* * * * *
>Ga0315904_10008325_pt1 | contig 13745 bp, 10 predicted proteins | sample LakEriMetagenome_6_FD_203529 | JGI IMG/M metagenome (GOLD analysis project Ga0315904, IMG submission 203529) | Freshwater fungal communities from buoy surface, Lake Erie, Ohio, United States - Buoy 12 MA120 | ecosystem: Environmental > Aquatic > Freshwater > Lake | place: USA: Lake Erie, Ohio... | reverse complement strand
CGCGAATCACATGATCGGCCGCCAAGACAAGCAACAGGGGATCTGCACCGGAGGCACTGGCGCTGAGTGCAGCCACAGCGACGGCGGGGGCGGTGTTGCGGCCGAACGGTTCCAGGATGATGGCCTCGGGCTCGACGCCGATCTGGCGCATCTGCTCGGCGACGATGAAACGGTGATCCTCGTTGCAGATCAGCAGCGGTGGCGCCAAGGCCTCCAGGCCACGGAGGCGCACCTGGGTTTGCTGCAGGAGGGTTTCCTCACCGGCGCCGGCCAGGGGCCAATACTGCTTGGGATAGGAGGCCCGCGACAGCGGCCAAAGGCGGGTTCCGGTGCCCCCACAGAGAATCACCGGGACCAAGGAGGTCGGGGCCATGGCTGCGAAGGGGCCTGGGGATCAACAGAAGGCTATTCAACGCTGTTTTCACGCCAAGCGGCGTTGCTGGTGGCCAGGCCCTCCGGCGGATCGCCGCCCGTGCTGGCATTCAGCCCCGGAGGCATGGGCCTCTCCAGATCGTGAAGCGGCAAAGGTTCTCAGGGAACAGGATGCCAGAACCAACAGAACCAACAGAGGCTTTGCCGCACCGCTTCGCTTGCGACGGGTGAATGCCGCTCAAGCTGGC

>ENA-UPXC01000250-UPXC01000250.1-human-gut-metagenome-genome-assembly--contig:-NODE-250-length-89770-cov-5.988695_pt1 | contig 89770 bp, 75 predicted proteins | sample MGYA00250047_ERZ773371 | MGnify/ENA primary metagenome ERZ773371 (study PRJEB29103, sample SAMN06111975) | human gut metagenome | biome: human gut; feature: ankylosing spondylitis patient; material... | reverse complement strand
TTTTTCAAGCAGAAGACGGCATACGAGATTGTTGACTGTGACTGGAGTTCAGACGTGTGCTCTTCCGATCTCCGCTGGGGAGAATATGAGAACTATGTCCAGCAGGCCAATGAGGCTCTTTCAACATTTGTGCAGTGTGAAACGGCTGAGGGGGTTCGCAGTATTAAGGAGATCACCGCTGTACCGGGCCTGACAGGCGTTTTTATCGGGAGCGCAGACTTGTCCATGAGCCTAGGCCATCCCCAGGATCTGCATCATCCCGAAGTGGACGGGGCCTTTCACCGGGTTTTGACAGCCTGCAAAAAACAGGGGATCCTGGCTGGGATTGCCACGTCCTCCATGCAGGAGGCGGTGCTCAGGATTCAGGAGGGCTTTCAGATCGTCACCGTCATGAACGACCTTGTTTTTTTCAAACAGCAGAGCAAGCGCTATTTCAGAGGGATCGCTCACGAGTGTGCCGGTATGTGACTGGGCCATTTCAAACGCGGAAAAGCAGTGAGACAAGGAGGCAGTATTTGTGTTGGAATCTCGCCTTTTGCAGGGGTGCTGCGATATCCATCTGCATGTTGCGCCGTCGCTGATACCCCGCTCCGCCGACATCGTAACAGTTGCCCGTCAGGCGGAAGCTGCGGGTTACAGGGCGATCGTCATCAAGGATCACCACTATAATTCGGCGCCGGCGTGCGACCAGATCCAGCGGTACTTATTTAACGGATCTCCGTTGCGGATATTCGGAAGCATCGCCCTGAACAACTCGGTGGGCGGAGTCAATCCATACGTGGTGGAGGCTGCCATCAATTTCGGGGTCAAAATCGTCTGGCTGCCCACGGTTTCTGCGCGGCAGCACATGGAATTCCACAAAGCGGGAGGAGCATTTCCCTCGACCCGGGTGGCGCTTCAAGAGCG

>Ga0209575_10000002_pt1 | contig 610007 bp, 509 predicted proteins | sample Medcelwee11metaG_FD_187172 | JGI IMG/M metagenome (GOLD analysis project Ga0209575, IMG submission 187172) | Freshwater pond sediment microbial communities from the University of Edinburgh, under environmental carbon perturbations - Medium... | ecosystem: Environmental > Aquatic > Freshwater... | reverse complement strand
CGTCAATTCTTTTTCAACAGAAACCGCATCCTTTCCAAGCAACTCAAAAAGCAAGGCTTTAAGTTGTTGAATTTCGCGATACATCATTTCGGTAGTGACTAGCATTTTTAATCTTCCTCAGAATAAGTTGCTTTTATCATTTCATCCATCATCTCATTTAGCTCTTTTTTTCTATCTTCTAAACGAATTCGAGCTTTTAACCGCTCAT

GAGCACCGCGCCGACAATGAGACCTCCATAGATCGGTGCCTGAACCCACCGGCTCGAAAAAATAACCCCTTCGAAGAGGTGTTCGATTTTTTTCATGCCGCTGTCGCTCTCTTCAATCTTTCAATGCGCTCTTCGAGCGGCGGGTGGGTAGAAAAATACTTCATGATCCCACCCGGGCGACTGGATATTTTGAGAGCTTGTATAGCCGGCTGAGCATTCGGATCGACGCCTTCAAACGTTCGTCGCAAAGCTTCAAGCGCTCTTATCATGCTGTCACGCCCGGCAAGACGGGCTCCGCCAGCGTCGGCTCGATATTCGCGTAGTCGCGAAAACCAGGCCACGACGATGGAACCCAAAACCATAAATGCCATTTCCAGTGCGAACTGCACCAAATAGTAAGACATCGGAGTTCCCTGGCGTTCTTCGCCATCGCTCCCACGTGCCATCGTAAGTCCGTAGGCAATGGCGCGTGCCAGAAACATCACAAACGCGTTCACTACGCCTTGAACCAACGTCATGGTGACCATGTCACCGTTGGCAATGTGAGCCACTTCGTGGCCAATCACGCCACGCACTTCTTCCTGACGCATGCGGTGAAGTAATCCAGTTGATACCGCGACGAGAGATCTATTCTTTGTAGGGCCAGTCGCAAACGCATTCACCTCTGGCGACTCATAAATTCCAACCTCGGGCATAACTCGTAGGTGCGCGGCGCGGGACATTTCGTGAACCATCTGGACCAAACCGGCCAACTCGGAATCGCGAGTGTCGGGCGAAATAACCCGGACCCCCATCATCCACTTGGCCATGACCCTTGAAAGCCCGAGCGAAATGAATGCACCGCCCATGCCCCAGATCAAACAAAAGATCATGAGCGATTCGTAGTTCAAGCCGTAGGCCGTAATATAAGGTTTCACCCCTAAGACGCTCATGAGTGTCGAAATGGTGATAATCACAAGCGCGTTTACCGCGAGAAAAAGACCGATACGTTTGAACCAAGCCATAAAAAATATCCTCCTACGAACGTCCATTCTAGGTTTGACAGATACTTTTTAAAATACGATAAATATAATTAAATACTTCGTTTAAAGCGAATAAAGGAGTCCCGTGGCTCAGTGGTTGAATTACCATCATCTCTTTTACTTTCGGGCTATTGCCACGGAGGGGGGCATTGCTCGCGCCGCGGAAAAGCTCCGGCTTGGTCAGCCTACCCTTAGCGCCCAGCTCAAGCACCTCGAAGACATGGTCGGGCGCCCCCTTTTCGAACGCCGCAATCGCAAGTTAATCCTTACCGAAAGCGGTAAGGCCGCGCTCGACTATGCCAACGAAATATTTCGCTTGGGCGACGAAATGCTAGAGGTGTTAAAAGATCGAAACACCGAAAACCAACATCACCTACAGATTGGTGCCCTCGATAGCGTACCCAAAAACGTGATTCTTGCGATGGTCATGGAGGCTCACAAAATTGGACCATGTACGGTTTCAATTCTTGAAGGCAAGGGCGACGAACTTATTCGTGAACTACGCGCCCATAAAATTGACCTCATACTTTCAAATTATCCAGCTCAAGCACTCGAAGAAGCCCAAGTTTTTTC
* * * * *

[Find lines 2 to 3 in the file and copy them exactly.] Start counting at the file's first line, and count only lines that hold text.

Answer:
CGCGAATCACATGATCGGCCGCCAAGACAAGCAACAGGGGATCTGCACCGGAGGCACTGGCGCTGAGTGCAGCCACAGCGACGGCGGGGGCGGTGTTGCGGCCGAACGGTTCCAGGATGATGGCCTCGGGCTCGACGCCGATCTGGCGCATCTGCTCGGCGACGATGAAACGGTGATCCTCGTTGCAGATCAGCAGCGGTGGCGCCAAGGCCTCCAGGCCACGGAGGCGCACCTGGGTTTGCTGCAGGAGGGTTTCCTCACCGGCGCCGGCCAGGGGCCAATACTGCTTGGGATAGGAGGCCCGCGACAGCGGCCAAAGGCGGGTTCCGGTGCCCCCACAGAGAATCACCGGGACCAAGGAGGTCGGGGCCATGGCTGCGAAGGGGCCTGGGGATCAACAGAAGGCTATTCAACGCTGTTTTCACGCCAAGCGGCGTTGCTGGTGGCCAGGCCCTCCGGCGGATCGCCGCCCGTGCTGGCATTCAGCCCCGGAGGCATGGGCCTCTCCAGATCGTGAAGCGGCAAAGGTTCTCAGGGAACAGGATGCCAGAACCAACAGAACCAACAGAGGCTTTGCCGCACCGCTTCGCTTGCGACGGGTGAATGCCGCTCAAGCTGGC

>ENA-UPXC01000250-UPXC01000250.1-human-gut-metagenome-genome-assembly--contig:-NODE-250-length-89770-cov-5.988695_pt1 | contig 89770 bp, 75 predicted proteins | sample MGYA00250047_ERZ773371 | MGnify/ENA primary metagenome ERZ773371 (study PRJEB29103, sample SAMN06111975) | human gut metagenome | biome: human gut; feature: ankylosing spondylitis patient; material... | reverse complement strand